Man Heads To Jail As Police Smell, Discover His Poop

Police officers recently arrested a man for breaking into a house after finding his DNA in poop left at the crime scene (pictured above).

Police officers recently arrested a man for breaking into a house after finding his DNA in poop left at the crime scene (pictured above).

Burglars are one of the most common types of criminals. They tend to target houses that are empty to reduce the chances that they’ll be caught by police. This is because if someone is there, they may have a gun and shoot whoever is intruding. Targeting empty houses also making it difficult for officers to track them down. Sometimes, however, the criminals leave behind evidence. Much like saliva and blood, police officers can also acquire valuable information about a person from their excrement. Apparently, vast numbers of people don’t seem to understand this.

For example, a man recently broke into a house Thousand Oaks, California and burglarized it. While inside, he relieved himself in the toilet but did not flush. Because of this, investigators were able to retrieve some of his DNA, track him down, and arrest him.

Specifically, law enforcement officials arrested Andrew David Jensen several days ago on suspicion of “first-degree residential burglary,” which is a felony, after finding his DNA inside of a home that was broken into. According to Detective Tim Lohman of the Ventura County Sheriff Department, Jensen allegedly broke into the house, which was unoccupied at the time, and pooped in one of the toilets. Rather than flush, he left his feces for the homeowners to find.

Andrew David Jensen was recently arrested on suspicion of burglary after investigators investigators linked his DNA to feces that were left unflushed in the homeowner's toilet.

Andrew David Jensen was recently arrested on suspicion of burglary after his DNA was found in feces that were left unflushed in the homeowner’s toilet.

As a result, investigators managed to collect some DNA evidence from the abandoned excrement, which they then ran through a national database. Upon doing so, they found that the excrement belonged to Jensen. They then tracked him down and arrested him. His bail was set at $ 180,000.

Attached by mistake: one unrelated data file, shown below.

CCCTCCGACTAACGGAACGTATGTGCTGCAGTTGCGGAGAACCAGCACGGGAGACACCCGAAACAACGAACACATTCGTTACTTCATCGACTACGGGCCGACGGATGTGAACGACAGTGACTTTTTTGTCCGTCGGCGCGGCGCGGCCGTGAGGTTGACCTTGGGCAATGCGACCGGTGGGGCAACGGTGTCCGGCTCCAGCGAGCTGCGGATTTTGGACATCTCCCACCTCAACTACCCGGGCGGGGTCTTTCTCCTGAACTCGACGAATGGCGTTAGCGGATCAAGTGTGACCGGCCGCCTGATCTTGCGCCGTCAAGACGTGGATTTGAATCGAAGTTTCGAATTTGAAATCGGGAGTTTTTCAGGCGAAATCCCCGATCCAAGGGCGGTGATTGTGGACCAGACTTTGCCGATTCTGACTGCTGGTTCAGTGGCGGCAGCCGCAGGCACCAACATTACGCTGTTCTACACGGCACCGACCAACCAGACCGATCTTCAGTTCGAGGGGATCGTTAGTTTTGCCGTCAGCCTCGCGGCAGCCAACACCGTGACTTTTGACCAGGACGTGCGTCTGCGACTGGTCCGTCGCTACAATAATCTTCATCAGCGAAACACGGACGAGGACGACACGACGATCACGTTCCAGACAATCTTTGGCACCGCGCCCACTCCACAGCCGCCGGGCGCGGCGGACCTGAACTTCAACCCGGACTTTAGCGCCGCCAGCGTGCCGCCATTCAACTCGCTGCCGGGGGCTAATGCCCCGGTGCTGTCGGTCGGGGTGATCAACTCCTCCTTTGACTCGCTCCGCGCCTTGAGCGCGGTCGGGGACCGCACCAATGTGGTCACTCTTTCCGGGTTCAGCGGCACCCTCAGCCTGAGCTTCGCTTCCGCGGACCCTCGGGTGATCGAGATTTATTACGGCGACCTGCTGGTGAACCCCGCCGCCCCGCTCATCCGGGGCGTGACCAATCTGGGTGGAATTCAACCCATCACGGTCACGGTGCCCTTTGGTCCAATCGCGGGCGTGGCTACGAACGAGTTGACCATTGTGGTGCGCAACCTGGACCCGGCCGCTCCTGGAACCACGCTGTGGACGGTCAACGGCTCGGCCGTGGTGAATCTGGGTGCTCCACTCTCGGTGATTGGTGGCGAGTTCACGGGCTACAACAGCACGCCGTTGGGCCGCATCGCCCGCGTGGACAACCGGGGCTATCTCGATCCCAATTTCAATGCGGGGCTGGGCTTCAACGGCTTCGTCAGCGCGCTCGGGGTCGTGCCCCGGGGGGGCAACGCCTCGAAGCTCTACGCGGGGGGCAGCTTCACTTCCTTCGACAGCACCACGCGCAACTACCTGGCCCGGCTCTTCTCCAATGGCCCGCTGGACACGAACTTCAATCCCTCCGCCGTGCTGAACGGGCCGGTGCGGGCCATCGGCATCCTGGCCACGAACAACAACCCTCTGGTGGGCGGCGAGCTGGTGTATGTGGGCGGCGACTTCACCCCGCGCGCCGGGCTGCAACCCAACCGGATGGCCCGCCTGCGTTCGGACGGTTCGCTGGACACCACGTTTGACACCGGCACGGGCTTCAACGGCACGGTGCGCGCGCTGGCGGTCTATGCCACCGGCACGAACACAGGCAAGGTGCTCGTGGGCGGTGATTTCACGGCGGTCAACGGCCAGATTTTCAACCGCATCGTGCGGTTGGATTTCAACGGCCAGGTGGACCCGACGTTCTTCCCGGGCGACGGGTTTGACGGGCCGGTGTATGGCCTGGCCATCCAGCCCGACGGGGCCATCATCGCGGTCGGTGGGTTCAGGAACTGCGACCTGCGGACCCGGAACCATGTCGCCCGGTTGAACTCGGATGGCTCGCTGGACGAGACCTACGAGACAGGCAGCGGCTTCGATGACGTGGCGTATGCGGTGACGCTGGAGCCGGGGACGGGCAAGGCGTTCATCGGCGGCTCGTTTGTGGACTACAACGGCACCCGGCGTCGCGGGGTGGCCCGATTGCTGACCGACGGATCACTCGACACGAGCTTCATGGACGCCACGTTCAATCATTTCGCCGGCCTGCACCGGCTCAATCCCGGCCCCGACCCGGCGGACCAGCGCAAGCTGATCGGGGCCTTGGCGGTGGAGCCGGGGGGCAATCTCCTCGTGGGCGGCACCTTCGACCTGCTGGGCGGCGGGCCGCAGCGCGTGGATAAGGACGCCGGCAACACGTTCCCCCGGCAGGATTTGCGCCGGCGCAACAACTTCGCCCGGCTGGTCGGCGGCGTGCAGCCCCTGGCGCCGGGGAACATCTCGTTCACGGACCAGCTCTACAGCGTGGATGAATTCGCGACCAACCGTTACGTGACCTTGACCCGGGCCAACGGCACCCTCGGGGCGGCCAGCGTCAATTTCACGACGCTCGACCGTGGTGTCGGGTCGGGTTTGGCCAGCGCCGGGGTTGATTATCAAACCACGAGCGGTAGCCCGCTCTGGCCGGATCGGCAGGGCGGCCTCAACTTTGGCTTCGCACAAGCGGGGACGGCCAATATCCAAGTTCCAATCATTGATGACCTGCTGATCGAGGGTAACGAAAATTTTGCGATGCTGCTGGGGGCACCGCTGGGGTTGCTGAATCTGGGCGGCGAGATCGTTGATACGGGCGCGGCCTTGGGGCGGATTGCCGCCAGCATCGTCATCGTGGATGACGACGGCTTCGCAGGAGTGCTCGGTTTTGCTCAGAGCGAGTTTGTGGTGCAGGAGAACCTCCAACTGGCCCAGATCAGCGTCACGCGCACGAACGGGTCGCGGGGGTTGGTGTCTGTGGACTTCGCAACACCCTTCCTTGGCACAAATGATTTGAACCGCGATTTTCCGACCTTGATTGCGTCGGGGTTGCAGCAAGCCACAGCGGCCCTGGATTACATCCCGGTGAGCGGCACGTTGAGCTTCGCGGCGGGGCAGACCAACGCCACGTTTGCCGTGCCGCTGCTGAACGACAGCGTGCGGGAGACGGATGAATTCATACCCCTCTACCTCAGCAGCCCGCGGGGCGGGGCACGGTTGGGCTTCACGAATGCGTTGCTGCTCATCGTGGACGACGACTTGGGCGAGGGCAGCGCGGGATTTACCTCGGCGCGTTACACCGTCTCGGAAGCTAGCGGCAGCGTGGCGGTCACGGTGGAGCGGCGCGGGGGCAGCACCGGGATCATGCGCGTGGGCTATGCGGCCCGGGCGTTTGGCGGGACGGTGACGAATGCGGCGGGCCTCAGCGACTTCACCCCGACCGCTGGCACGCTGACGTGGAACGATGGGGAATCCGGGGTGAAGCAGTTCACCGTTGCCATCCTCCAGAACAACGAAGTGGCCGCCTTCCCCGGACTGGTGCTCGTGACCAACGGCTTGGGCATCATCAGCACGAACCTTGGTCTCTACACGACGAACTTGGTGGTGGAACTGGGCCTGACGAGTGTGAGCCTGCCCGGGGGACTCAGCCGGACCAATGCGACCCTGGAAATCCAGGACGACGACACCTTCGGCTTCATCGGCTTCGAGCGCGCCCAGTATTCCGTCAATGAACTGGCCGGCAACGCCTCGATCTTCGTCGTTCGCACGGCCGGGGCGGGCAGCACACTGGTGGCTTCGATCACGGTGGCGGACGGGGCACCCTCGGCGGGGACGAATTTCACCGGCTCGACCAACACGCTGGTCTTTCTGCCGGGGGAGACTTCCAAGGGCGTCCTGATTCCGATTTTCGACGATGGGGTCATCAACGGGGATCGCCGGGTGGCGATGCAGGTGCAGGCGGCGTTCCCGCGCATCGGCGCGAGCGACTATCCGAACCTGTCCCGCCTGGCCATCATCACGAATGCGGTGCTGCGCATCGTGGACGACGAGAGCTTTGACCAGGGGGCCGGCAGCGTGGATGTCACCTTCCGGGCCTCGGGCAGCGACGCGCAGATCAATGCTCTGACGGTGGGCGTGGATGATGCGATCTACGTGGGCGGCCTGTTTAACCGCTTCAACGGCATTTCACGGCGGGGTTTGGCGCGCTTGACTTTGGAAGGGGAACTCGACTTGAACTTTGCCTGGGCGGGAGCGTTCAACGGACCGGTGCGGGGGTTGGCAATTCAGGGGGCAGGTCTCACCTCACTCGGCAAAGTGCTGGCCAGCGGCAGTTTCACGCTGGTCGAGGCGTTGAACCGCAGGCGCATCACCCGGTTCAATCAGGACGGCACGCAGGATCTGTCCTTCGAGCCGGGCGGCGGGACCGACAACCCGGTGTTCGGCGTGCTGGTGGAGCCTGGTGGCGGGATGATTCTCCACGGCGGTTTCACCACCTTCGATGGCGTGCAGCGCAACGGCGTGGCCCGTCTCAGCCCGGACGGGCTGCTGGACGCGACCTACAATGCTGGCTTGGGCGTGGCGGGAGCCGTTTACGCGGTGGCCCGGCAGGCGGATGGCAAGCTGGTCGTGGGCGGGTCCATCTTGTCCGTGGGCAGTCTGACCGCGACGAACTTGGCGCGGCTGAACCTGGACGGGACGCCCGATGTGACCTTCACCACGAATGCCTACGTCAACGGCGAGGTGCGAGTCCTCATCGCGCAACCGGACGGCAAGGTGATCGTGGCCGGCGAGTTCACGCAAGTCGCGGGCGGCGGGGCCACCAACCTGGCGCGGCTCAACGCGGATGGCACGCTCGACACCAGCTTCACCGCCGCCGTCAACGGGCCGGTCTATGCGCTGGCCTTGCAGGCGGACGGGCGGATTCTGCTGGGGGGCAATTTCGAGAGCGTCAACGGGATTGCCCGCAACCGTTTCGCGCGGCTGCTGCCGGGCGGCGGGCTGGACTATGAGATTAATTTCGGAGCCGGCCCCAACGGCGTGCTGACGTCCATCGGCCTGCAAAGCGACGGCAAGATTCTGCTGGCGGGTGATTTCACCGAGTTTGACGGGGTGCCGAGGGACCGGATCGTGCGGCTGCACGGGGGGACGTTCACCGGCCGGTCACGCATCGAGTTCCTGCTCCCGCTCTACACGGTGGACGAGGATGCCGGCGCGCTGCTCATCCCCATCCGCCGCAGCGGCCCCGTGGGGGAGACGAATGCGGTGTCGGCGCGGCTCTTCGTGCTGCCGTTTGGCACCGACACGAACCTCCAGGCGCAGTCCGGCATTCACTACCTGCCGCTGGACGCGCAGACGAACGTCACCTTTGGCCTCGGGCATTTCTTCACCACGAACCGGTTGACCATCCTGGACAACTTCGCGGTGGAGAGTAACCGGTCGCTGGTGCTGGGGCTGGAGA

Jensen is not the only person to have their poop linked to a crime. Last year, a 39-year-old man in China, identified only as “Zhang,” experienced a similar fate. During a robbery, he also pooped in the person’s home. However, instead of using the toilet, he relieved himself on the homeowner’s bed. Since he had a criminal record, police officers were able to use the DNA in his feces to connect him to the robbery.

Detective Lohman explained that most people don’t think of poop when they think of DNA evidence. “When people think of DNA evidence, they usually think of hair samples or saliva,” he reasoned.

This may be why others have broken into other people’s homes and pooped without flushing. For example, Ramon Herrera, a 33-year-old man from New Mexico, also broke into someone else’s house and used their bathroom without flushing before robbing them of their valuables. But unlike what happened with Jensen, the detective “failed to collect any samples from the used toilet.”

Ramon Herrera, a 33-year-old man from New Mexico, also broke into someone else’s house and used their bathroom without flushing before robbing them of their valuables.

Ramon Herrera, a 33-year-old man from New Mexico, also broke into someone else’s house and used their bathroom without flushing before robbing them of their valuables.

Fortunately, the investigators didn’t need to do so in order to identify Herrera as the burglar. This is because, during the burglary, which happened several years ago, Herrera stole a can of coke out of the fridge and after drinking the coke, he left the empty can on the table with a note that read, “Sorry.” Investigators were able to collect DNA from the can, which they then traced back to Herrera. He was subsequently arrested, charged with “residential burglary and larceny over $ 20,000,” and taken to the Bernalillo County Jail.

However, some criminals don’t seem to care about whether or not they leave behind any DNA. For instance, police officers arrested, Ricky Ratchpaul, a 50-year-old homeless man, earlier this year after he allegedly broke into a house and completely trashed it. In court, Prosecutor Phillip Lee provided more details.

“It appears the defendant entered the property at some point over the weekend in question via a window on the ground floor and forced open some French doors to enter,” explained Lee, adding, “Mr. Ratchpaul damaged a pane of glass and occupied the property for two or three days, during which time he used the facilities, watched television, listened to music and smoked weed.”

On top of that, he used the bed, wrote his name on three walls, and left used condoms that he had masturbated into while watching porn laying around. Also, much like Jensen and Herrera, Ratchpaul left unflushed excrement in the toilet. But just like with Herrera, investigators did not rely on his poop for DNA. Instead, they used a cigarette butt that he left behind.

DNA continues to be one of the best ways to figure out who was involved in a crime. Hopefully, criminals remain ignorant of this and continue making it easy to track them down by leaving their DNA for investigators to find.

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